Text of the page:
Several thousand people protested in a provincial northern Moroccan town to demand the authorities release an activist arrested for leading months of demonstrations against official abuses and corruption.
The protest took place late on Friday in the town of Al-Hoceima where tensions have run high since activist Nasser Zefzafi was detained at the start of the week and charged with threatening national security, among other offences.
Political unrest is rare in the North African kingdom but protests around Al-Hoceima have been simmering since October after a fishmonger was crushed inside a garbage truck while trying to salvage his fish that had been confiscated by police.
Chanting “the people demand prisoners be freed” and “we are all Zefzafi” several thousand people gathered in Al-Hoceima’s Sidi Abed square late on Friday night. Some protesters put tape on their mouths and tied their hands to symbolise arrests.
“Nasser defended his rights, he defended our rights, he’s our hero. He did nothing to deserve arrest,” said Zahya Al-Hassani, a mother of four.
Many carried flags representing the Rif region, which has a history of dissent and once declared brief independence under a local Berber leader in the 1920s during war with colonial Spanish forces.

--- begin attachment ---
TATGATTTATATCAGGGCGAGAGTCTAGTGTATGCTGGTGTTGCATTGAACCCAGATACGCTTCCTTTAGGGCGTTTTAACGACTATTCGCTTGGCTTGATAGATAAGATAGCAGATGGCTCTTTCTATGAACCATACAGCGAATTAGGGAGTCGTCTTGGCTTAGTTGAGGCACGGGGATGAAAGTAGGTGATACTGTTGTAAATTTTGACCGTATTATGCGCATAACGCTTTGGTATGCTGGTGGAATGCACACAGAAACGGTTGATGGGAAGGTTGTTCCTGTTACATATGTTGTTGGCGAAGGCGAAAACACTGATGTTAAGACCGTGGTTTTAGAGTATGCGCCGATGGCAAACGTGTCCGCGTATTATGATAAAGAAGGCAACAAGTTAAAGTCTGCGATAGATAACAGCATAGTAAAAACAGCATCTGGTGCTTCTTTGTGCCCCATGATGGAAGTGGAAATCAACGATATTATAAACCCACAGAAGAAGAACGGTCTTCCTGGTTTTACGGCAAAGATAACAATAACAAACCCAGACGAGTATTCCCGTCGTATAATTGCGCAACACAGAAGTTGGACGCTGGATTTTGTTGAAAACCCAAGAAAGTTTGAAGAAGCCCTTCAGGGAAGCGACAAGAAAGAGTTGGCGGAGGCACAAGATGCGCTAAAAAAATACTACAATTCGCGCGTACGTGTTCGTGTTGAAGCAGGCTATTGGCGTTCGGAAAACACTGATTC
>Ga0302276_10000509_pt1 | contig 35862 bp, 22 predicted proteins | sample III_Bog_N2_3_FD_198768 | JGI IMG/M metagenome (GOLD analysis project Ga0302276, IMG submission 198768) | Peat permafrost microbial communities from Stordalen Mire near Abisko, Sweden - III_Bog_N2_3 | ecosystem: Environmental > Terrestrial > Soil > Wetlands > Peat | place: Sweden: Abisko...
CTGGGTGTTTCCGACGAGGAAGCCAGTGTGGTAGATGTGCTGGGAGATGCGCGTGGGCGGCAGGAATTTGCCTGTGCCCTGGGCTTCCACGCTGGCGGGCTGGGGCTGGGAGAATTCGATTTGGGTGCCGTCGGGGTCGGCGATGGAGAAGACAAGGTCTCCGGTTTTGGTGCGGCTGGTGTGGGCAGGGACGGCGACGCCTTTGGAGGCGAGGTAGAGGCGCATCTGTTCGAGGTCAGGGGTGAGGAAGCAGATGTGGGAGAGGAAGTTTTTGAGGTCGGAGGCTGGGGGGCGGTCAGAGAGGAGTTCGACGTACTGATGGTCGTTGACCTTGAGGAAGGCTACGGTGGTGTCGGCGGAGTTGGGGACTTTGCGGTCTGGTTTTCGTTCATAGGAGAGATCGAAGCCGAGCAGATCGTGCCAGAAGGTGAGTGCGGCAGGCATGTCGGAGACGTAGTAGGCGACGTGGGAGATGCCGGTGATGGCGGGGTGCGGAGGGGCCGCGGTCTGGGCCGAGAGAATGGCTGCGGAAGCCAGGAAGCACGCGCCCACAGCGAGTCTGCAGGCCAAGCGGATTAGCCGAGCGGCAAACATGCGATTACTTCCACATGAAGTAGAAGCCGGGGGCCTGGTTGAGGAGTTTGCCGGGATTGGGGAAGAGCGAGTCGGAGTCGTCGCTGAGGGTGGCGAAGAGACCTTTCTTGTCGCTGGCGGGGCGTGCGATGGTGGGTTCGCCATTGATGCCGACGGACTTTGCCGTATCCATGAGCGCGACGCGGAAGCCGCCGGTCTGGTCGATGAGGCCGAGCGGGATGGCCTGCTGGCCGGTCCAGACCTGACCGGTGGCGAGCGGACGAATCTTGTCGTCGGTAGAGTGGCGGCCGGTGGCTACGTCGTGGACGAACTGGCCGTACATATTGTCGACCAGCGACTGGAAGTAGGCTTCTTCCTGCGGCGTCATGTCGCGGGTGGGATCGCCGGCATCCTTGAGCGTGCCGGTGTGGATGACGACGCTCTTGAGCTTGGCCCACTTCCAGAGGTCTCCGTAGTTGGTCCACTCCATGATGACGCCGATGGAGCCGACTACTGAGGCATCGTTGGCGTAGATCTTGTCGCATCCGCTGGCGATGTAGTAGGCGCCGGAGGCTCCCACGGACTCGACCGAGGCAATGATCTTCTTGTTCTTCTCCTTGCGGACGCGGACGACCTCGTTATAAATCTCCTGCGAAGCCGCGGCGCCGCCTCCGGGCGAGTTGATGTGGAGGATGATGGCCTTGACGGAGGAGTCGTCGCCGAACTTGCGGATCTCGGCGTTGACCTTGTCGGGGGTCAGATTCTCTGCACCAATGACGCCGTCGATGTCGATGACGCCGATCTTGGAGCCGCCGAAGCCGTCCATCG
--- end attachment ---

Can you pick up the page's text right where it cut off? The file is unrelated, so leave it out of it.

Authorities placed a heavy police presence around the town and the square, where protesters said they had prevented a larger crowd from forming. Hours early in nearby Imzouren, police fired water cannon to disperse hundreds of protesters who clashed with security forces, tossing rocks and rubble.
Fishmonger Mouhcine Fikri’s death has become a symbol for frustrations about official abuses and revived the spirit of the February 20 movement that led pro-democracy rallies in 2011 and prompted King Mohammed VI to cede some of his powers.
“We never imagined Fikri’s death would reach this point. The people are angry,” said Suleiman Ben Kadder, who said he knew the fishmonger at the port where he worked.
While some anger in the Al-Hoceima protests has been directed at “Makhzen”, the royal governing establishment, the unrest in northern Morocco, as in 2011, has not been aimed at the king. Morocco has a deeply rooted monarchy, the Muslim world’s longest-serving dynasty.
But the unrest around Al-Hoceima and the Rif region is testing nerves in a kingdom that presents itself as a model for stability and steady reform, as well as a safe haven for foreign investment in a region widely torn by militant violence.
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